Origin: Alberta - Vancouver Island, British Columbia
Not so long ago and not so far away, near the mountains in a place the Canadians call Alberta, a young man fell in love with the blues. Bottleneck slide blues, to be precise, maybe the most soulful and haunting music to ever come out of black life in the Deep South.
Slide is all about the notes between the notes, the ones just this or that side of the frets that hold so many kinds of music together. It’s an ancient thing, going back thousands of years in India and it’s a familiar thing, something we hear in the cello, the violin, the oud and the voice of a great singer.
As fate would have it, one night that young bluesman saw Jerry Douglas play the Dobro and on that night everything changed. The next morning, he went out and bought a Dobro, and started teaching himself how to play. Twenty years later, that Dobro is still on his lap and if you were to ask Doug Cox today, he’d tell you he’s still learning.
Depending on where and when you hear Doug these days, he might be sitting cross-legged with Indian slide guitarist Salil Bhatt and a tabla player, creating an intricate musical dialogue that weaves centuries of tradition into something contemporary and beautiful.
He could be on a stage from Spain to the Southern States with Californian tunesmith and vocalist extraordinaire, Corinne West, performing songs with her from “The Promise”, her third album which they co-produced this year.
Or, teaching someone something new on the Dobro at a music camp in Alaska, or adding a couple of tracks to someone else’s record, or out on the road with friends like Steve Dawson and Jim Byrnes or a long-time mentor and road buddy like Amos Garrett.
One doesn’t find ones’ self in such esteemed musical company without some serious chops, and Doug’s got those - on the Dobro, for sure, and also on the guitar, the mandolin, the Weissenborn and the National Steel. Less often remarked upon, but every bit as important is the fact that Doug Cox has 'big' ears.
Everybody says so – newspapers like the Toronto Daily Star and the Boston Globe, music magazines like Folk Roots, Guitar Player and Acoustic Guitar, national broadcasters like Jurgen Goethe and all kinds of other folks. They use words like ‘brilliant’, ‘stunning’, ‘ground-breaking’, ‘virtuoso’ and ‘a musician’s musician’, but it adds up to the same thing. His journey is worth watching.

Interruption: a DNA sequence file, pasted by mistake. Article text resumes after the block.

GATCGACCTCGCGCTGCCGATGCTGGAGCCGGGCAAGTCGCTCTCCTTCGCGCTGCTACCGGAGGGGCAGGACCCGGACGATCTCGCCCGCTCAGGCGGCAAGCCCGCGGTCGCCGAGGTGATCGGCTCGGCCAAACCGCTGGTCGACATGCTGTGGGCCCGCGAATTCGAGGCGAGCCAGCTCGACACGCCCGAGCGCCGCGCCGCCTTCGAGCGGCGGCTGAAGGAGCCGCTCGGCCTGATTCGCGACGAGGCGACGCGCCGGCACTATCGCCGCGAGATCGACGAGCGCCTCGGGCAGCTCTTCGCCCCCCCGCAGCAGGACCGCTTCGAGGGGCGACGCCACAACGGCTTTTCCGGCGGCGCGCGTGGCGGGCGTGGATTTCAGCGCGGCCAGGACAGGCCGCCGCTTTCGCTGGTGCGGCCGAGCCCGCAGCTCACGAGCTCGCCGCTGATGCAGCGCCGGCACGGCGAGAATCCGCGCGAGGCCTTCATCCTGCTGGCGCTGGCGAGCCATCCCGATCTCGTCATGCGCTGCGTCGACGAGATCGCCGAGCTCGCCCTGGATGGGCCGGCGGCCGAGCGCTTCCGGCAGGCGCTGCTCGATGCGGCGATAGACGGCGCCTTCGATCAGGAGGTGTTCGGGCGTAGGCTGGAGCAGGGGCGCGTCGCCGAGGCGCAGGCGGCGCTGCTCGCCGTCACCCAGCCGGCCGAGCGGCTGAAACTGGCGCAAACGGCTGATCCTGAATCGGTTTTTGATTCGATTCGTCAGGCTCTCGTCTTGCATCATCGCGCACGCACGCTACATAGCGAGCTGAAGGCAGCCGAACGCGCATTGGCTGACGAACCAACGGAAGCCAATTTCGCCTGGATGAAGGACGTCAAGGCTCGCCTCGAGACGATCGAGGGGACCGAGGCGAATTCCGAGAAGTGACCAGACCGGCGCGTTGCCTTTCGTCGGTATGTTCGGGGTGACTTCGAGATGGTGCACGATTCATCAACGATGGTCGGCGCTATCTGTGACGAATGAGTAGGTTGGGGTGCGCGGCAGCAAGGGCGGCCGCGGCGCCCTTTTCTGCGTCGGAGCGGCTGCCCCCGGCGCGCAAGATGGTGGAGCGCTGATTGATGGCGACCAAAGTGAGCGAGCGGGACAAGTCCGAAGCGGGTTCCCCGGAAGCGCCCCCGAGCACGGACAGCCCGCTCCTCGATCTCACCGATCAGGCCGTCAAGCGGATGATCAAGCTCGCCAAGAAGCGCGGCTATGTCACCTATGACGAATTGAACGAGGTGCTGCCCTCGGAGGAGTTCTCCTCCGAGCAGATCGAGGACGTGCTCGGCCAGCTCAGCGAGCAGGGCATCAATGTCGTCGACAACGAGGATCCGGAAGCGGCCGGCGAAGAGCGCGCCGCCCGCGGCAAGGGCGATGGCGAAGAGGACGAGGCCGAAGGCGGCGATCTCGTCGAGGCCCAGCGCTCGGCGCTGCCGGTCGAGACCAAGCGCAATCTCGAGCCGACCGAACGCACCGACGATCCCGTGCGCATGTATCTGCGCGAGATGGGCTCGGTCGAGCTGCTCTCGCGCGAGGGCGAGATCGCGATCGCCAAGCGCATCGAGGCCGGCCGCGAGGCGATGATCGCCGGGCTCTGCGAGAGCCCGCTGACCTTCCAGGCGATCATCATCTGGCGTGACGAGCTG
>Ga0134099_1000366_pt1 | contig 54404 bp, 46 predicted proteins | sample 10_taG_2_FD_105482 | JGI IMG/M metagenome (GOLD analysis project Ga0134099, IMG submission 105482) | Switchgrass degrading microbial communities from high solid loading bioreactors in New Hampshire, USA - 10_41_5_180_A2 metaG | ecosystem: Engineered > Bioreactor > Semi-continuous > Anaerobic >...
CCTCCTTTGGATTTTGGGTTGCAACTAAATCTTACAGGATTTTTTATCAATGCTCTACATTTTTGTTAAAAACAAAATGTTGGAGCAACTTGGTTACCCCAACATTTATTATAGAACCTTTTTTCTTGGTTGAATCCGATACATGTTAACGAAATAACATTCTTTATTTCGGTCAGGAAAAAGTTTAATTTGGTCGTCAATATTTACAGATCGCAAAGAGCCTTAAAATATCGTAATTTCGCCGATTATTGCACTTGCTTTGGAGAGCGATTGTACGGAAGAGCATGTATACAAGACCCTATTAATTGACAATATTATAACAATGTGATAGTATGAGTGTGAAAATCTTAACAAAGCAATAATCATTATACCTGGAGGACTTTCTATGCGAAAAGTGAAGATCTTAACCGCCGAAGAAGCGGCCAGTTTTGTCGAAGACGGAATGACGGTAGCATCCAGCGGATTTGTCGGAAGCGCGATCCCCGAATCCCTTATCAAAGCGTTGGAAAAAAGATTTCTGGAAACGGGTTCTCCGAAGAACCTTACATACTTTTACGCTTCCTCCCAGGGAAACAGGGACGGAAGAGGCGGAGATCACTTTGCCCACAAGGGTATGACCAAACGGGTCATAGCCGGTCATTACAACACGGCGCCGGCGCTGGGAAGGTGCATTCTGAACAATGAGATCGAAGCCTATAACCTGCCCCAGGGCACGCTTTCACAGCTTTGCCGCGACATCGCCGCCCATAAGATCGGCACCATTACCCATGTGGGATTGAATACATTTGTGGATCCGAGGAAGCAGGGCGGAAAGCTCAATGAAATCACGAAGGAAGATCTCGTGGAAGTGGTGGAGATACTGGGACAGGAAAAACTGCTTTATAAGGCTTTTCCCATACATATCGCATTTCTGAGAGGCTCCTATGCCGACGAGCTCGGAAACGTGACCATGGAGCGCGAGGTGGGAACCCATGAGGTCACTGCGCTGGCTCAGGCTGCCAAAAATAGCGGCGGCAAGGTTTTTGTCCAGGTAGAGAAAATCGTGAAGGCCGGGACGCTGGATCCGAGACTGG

Musically, he covers the waterfront, the wild mountain thyme and well up the valley. From Blues to New Acoustic Music to World Music and Americana, Doug has made music with the likes of people from the late iconic British Blues master Long John Baldry to India's musical royalty Vishwa Mohan Bhatt, from America's great songwriters like Corinne West and Chuck Brodsky to Austrian Dub band Dubblestandart. as well as dozens of other musical admirers.
Doug's music has been featured in many soundtracks and movies from documentaries to feature films such as Terry Gilliam's 'Tideland.' He even earns a cameo appearance (as Doc Coggs) next to Amos Garrett in the Sci-Fi Robert Heinlien/Spider Robinson novel 'Variable Star!'
In a musical combination, or as a solo artist, Doug’s played every major roots music festival in Canada – usually more than once- as well as many of the fascinating ones a little further off the beaten track.
He’s played for ship sinkings in Victoria, BC (where they sink old ships for underwater diving adventures) and at the Baseball Hall of Fame in Cooperstown, New York. He's busked on airplanes (back in the day when that was allowed!) and played for Prime Ministers. He was the first featured Dobro player ever booked by the Montreal Jazz Festival, and the first Canadian invited to play Dobrofest in Trnava, Slovakia where people gather each year to celebrate the instrument's inventor's birthplace.
He’s taught at music camps from Kerrville, Texas to the Cotswalds in England, to Fairbanks, Alaska. The demand for his teaching abilities led him to create 8 educational books and DVDs. The great response to these led him to start a company called “Learn RootsMusic.Com” with a buddy of his, Chris Manuel. They’ve now created more than 35 titles and their catalogue is distributed internationally by Mel Bay Publications.
Doug’s approach to touring and performing live is also informed by a solid understanding of the realities facing presenters. Over the last 20 years, he’s presented hundreds of successful concerts with other musicians.
In turn, he’s applied all this experience to become one of Canada’s most respected music festival programmers and in 2007, he was chosen by Canada’s National Art Centre in Ottawa to create the programming for their celebration of music in British Columbia.
Doug’s worked hard on his art and his craft, and you can hear it when he plays. You can also see it, in the names of the artists he’s making music with and the places he’s played and when you read between those lines, you know he’s earned the respect of his peers and a lot of very happy listeners. What a long, strange trip it's been.